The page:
There is a clear need for application of proper methods for measuring food quality and safety in the globalized food-webs. Numerous instrumental methods have been established in the course of the 20th century and are developing further, together with data analysis techniques, for such purposes. Among them, near-infrared and fluorescence spectroscopic methods and chemical sensor arrays called electronic noses show particular promise for rapid, non-destructive, non-invasive and cost-effective ways for assessing changes and enhancing control during processing and storage of foods. Their key advantages as analytical tools are 1) their relatively high speed of analysis, 2) the lack of a need to carry out complex sample preparation or processing, 3) their relatively low cost, and 4) their suitability for on-line monitoring or quality control. The present survey attempts to demonstrate examples from the above areas, limiting itself mainly to monitoring some quality indices which contribute to the functionality or acceptability of foods as affected by alternative processing technologies, or loss of freshness/microbial safety, or developing spoilage during storage and marketing. These instrumental methods are correlative techniques: they must be calibrated first against (traditional) reference properties, and the instrumental data are evaluated with the help of chemometric methods. Near-infrared (NIR) spectroscopy can be used in either the reflectance or the transmittance mode. NIR spectra transformed to mathematical derivatives allows subtle spectrum changes to be resolved. Selected examples from the extensive NIRS literature relate to assessment of the quality of frozen fish, predicting cooking loss of chicken patties, detecting complex physico-chemical changes of minced meat as a function of the intensity of high hydrostatic pressure treatment, comparing changes of NIR spectrometric “fingerprints” caused by gamma radiation or high pressure pasteurization of liquid egg white. Changes of NIR spectra reflect several parameters which suit the evaluation of loss of freshness, and onset of spoilage of various foods. NIR spectroscopy shows an application potential for rapid detection of bacterial or mould contamination. It may serve as a tool for detecting initial stages of mobilization processes during germination of cereal grains, or even for GMO screening. Spectrofluorometic measurements have shown potential, e.g. to monitor lipid oxidation and development of meat rancidity, to differentiate between raw and processed milks, and to monitor fish and egg freshness. Electronic noses containing chemical sensor arrays offer a rapid method for evaluation of head-space volatiles of food samples, important for characterizing quality and safety. Such gas sensors may be able to classify storage time, and determine spoilage, either earlier or at the same time as the human senses, or “sniffing out” bacterial pathogens or (toxigenic) fungal growth on certain foods. Electronic nose sensing is also a promising method for detecting quality changes of fruit- and vegetable products non-destructively. In relation to some examples to be presented in the paper, certain software developments as qualitative classification tools made by Hungarian scientists will be pointed out.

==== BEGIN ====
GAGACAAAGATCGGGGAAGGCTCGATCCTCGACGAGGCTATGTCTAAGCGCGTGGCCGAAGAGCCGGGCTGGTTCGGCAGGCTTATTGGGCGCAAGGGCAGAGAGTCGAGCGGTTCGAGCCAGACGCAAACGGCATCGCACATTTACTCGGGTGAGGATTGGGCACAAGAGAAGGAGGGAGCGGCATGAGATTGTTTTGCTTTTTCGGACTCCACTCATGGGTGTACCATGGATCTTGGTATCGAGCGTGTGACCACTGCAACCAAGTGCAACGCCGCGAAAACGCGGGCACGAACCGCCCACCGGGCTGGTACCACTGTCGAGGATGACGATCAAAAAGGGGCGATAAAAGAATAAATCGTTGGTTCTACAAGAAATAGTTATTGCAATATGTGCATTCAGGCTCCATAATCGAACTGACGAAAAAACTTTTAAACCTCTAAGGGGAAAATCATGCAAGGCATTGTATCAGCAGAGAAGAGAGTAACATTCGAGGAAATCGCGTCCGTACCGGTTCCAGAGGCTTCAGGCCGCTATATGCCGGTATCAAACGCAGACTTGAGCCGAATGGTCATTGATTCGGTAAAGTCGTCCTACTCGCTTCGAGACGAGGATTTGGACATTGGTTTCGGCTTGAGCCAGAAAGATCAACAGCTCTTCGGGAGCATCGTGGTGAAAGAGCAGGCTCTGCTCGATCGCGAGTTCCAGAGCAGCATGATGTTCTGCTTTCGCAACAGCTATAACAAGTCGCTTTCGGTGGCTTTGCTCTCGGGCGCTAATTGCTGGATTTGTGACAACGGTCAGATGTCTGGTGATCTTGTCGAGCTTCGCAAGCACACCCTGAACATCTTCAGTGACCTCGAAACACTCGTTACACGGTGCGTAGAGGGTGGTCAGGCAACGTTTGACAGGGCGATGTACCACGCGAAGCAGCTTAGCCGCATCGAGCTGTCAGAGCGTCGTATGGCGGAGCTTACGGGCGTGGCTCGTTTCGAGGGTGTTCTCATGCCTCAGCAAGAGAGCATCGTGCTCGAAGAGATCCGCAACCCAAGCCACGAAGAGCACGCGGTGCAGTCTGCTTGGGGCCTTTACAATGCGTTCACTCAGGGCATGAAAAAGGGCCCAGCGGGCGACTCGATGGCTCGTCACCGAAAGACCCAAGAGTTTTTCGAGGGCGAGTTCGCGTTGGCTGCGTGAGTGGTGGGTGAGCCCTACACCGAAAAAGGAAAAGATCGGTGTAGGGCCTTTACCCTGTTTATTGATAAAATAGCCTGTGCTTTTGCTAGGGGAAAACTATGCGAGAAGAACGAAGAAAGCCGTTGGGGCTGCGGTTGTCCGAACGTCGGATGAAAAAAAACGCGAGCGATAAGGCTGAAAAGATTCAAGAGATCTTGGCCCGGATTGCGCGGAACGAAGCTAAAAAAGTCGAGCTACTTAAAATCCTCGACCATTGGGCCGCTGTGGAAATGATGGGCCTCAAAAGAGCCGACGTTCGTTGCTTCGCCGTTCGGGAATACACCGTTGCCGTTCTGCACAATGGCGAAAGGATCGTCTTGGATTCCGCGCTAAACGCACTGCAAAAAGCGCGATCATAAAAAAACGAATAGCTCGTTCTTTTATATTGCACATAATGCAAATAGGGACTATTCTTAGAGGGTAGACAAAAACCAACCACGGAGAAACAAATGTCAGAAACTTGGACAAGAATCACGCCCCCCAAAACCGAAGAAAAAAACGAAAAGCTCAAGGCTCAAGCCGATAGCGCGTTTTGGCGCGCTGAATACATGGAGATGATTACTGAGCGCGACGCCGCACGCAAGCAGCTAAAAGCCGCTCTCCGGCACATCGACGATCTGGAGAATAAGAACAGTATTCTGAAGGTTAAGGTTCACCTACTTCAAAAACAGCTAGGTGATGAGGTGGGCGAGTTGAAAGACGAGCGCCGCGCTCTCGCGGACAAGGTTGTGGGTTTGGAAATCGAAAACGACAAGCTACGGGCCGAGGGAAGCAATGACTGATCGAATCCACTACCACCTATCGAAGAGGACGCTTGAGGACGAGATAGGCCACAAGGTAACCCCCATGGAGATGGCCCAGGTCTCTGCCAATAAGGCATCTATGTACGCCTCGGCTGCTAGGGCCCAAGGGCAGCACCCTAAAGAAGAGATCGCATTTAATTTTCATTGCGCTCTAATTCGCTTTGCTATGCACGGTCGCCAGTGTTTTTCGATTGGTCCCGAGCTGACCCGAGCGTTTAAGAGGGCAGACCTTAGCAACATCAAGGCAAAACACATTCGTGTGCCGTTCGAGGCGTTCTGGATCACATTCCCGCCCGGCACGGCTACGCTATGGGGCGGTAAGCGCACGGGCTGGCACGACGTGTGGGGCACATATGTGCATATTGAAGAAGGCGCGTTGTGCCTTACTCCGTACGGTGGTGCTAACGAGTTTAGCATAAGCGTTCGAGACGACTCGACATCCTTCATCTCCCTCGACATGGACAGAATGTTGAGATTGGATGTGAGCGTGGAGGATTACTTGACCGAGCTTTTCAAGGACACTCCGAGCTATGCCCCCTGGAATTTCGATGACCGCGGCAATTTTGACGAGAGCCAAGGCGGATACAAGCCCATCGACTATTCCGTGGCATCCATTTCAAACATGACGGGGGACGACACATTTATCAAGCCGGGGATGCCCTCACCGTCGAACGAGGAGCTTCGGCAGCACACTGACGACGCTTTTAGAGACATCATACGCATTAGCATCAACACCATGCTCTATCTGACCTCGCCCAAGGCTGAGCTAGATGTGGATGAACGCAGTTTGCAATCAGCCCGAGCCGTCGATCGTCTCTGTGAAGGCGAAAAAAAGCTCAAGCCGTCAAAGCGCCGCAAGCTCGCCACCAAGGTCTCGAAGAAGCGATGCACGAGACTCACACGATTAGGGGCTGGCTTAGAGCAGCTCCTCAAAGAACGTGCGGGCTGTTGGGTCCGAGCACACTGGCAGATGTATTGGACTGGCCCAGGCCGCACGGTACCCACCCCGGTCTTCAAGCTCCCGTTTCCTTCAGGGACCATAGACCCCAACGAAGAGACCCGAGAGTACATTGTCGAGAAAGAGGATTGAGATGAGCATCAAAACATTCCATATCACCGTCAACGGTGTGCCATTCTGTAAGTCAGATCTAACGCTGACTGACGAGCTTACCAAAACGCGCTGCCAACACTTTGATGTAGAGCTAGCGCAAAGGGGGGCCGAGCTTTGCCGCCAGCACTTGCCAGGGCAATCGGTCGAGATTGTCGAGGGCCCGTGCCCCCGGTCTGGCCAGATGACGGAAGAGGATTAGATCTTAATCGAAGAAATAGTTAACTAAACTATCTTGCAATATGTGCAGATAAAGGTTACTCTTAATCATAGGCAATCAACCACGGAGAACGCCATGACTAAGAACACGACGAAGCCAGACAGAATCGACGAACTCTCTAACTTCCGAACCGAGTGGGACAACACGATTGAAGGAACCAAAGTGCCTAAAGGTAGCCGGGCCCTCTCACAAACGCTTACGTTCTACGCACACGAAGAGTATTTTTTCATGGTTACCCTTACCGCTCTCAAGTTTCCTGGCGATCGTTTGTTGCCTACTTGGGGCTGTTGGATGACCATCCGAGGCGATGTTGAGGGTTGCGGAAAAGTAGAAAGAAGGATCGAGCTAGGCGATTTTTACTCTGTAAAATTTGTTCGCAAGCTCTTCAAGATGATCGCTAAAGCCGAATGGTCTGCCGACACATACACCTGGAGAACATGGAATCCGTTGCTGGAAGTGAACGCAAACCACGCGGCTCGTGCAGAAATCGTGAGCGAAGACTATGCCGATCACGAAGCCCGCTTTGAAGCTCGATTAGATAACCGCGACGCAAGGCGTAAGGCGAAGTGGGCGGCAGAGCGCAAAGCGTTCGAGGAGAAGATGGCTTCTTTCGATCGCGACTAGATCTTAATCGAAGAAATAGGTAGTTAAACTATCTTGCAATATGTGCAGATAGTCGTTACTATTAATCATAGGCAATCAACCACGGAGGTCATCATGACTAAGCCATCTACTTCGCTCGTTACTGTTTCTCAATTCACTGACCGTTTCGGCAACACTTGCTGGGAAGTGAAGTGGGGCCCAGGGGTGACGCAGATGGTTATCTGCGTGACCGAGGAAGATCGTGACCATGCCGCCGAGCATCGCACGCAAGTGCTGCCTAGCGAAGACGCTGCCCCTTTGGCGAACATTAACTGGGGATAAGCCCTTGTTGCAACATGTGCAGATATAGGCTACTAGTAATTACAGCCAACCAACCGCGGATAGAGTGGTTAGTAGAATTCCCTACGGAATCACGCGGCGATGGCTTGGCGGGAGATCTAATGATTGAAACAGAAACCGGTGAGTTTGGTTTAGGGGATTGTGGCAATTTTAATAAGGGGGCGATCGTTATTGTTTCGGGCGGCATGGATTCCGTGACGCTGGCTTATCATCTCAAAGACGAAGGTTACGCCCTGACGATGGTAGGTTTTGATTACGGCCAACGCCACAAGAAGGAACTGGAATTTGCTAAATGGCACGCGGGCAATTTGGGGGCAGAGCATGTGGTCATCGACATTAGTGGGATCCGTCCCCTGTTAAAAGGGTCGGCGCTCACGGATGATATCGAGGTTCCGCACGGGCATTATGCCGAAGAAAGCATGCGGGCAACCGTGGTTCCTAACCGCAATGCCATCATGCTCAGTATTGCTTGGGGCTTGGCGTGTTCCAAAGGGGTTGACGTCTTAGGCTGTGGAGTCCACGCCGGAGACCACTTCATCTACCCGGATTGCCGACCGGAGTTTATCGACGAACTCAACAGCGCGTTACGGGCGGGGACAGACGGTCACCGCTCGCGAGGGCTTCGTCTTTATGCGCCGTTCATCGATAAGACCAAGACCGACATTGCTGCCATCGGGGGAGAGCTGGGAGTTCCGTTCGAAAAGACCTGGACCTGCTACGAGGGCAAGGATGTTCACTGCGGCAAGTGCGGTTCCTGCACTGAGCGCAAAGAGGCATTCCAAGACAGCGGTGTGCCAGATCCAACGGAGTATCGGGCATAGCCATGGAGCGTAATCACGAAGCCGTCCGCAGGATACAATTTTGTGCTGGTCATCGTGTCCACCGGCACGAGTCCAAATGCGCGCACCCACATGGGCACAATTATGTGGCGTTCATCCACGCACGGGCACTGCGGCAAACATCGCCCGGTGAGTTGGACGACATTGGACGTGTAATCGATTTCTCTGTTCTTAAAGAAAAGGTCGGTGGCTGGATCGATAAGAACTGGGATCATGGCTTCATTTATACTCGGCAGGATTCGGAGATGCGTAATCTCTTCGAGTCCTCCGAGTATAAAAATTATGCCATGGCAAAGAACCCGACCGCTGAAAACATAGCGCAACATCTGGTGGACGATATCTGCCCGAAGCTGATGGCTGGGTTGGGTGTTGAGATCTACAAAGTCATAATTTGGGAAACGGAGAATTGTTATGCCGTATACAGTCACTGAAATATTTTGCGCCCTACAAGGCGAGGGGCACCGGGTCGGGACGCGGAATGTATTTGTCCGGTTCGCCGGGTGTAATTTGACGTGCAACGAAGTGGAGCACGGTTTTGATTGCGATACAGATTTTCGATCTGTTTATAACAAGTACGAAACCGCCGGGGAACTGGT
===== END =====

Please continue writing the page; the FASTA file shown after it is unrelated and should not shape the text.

Authors:H.İ. Kaya, S. Sabanoğlu, A. Yapar and Ö. Şimşek
preservatives on microbialsafety and quality of smoked blue catfish ( Ictalurus furcatus ) steaks during roomtemperature storage . Food Microbiol. , 25 , 958 – 963 .
E fiuvwevwere , B.J. & A jiboye , M
Authors:S. Aguilar-Rosas, M. Ballinas-Casarrubias, L. Elias-Ogaz, O. Martin-Belloso and E. Ortega-Rivas
Evrendilek, G.A., Jin, Z.T., Ruhlman, K.T., Qiu, X., Zhang, Q.H. & Richter, E.R. (2000): Microbialsafety and shelf life of apple juice and cider processed by bench and pilot scale PEF systems. Innov. Fd Sci. Emerging Technol. , 1 , 77
Authors:M.I. Piñon, A.D. Alarcon-Rojo, A.L. Renteria, G. Mendez and H. Janacua-Vidales
, P. , Lyng , J. , Morgan , D. , Cronin , D. , Noci , F. , Fanning , S. & Whyte , P.
2010 : An evaluation of the potential of high-intensity ultrasound for improving the microbialsafety of poultry . Food